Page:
Boxing outside the box
As she worked to shift her educational approach during the pandemic, one Hillel educator moved beyond sending her students care packages as she realized that creating engaging and interactive experience kits is critical to enabling high-level, experiential education. Read her tips for other Jewish educators on creating outside-the-box boxes for virtual and hybrid experiences:
As an organization that prides itself in being the meeting point on campus for meaningful Jewish education, Hillel has been dramatically impacted by nearly three “unusual” academic years, where in-person gatherings had to be reimagined in the virtual landscape. The signature pillars of our communities are the way that we gather: for Shabbat, for holidays, in learning cohorts, and as a campus community more broadly. The absence of physical gatherings has required educators at all levels to up their game, more thoughtfully integrating experience design into all elements of our work so that we can continue to provide the same caliber of holistic education that we’ve become known for.
After a decade working at MIT Hillel, I have a sense of what works for my students. But these last two years, I had to discover new ways to provide top-notch immersive, meaningful Jewish learning on campus. Using my training from Masterclass: Israel — Hillel’s six-month Israel education fellowship for educators — and a willingness to approach my work with a fresh set of eyes, I learned how to “box outside the box.”
Following many of our peer organizations in shipping boxes to our students in lieu of in-person gatherings, I’ve learned that boxes aren’t merely “care packages,” but rather “experience kits” that enable high-level, experiential education. As the Delta variant proliferates, extending the unpredictability of the future, and as students prepare to depart campus for Thanksgiving break, I am reflecting on what “boxing outside the box” taught me about remote education.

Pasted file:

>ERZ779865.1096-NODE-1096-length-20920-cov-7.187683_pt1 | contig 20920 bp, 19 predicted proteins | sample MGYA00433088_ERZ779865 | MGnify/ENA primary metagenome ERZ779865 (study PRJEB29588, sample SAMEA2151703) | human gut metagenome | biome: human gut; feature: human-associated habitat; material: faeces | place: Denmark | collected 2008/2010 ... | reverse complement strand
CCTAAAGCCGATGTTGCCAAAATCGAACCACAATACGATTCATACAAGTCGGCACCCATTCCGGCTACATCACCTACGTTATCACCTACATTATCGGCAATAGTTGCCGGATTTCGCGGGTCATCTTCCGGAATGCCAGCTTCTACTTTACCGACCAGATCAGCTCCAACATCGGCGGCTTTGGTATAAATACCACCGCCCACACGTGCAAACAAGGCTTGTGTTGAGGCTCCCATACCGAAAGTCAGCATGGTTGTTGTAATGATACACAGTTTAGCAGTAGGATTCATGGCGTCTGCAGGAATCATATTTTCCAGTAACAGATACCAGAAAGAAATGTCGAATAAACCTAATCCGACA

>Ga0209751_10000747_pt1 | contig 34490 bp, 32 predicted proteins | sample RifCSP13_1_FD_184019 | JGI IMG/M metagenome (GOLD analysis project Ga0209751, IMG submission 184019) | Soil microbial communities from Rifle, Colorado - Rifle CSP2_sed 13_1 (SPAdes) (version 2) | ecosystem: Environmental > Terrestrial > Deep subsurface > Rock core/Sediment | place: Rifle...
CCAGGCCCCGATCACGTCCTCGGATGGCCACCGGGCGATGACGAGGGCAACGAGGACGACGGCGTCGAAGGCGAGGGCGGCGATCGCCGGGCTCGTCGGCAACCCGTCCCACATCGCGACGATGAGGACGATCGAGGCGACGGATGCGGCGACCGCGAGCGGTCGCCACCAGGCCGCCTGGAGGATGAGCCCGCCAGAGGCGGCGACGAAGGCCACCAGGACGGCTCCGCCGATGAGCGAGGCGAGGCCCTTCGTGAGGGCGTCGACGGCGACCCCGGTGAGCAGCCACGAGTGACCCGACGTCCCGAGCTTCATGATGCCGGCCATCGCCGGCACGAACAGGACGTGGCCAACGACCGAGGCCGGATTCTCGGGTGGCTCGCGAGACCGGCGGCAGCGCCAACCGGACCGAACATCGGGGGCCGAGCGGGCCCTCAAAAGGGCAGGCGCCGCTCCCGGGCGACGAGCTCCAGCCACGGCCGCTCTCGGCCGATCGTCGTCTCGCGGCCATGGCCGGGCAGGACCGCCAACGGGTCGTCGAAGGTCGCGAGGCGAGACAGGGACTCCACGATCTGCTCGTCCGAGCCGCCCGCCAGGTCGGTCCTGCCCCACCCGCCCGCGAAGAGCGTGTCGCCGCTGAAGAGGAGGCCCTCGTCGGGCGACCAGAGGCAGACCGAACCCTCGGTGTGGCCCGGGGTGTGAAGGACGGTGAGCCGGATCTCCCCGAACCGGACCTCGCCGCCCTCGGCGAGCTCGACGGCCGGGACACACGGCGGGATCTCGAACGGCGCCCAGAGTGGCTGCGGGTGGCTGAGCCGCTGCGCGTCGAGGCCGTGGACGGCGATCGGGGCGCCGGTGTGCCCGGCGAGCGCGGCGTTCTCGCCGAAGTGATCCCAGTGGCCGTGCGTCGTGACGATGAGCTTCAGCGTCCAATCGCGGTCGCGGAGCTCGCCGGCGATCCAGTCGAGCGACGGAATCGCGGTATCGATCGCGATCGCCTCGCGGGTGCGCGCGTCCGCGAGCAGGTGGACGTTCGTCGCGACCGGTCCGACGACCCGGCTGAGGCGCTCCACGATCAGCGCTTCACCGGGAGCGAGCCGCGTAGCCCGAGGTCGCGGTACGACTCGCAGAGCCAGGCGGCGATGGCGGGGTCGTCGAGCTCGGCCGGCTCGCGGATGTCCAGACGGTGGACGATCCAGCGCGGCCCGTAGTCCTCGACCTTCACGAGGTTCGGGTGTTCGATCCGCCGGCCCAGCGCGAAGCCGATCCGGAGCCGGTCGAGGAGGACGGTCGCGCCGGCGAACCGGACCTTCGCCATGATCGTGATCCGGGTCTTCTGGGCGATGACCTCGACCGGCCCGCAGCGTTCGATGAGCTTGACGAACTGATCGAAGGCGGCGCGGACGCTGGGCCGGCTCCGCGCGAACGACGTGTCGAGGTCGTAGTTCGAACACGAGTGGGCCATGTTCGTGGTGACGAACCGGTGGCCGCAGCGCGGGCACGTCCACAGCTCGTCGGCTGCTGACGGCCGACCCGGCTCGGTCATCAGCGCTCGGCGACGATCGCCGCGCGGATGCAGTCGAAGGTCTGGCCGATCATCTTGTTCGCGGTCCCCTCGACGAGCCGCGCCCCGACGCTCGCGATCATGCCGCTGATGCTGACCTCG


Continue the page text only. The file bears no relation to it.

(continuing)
- Like all education, an experience kit must have a defined purpose.
As “Rabbi” Priya Parker, author of The Art of Gathering, says, hosts need to have a clear vision for their gatherings. The same is true for an experience kit. The purpose of the kit should be clear, and everything inside of it should feed that purpose.
For example, for Yom Haatzmaut, we wanted to provide students with a self-guided experiential learning opportunity around diversity in Israel. In such a polarized landscape, and with many students whom we hadn’t yet met because of the pandemic, our goal was to spark conversation. Designed for a dynamic and disparate student audience, we believed that engaging all five senses would provide a platform to thoughtfully explore Israel’s complex landscapes. We included elements that directly connected back to sight, sound, smell, taste and touch. For sound, we shared a link to an Israeli playlist that was inclusive of a wide range of melodies, lyrics, contexts and interpretative meanings. We noted “Music can have a profound emotional impact on us. Whose stories do you listen to when you encounter Israel?”
Our purpose, then, was to strike a balance between thoughtful provocation (critical thought) and joyous pride in celebrating Israel, all centered around our core themes of identity, belonging and community.
- Hit them with Hello.
A good experience begins with hello. So should a good experience kit. Not only does a welcome message give a personal touchpoint, but it also reminds students we care about you, we’re thinking of you.
From an educational perspective, this is the most important item within the box. It describes the intention behind each item and is an opportunity to share the message and takeaways you hope the box will spark. Practically, this includes a combination of descriptions and reflective journaling prompts. The welcome card is their “tour guide” through the box.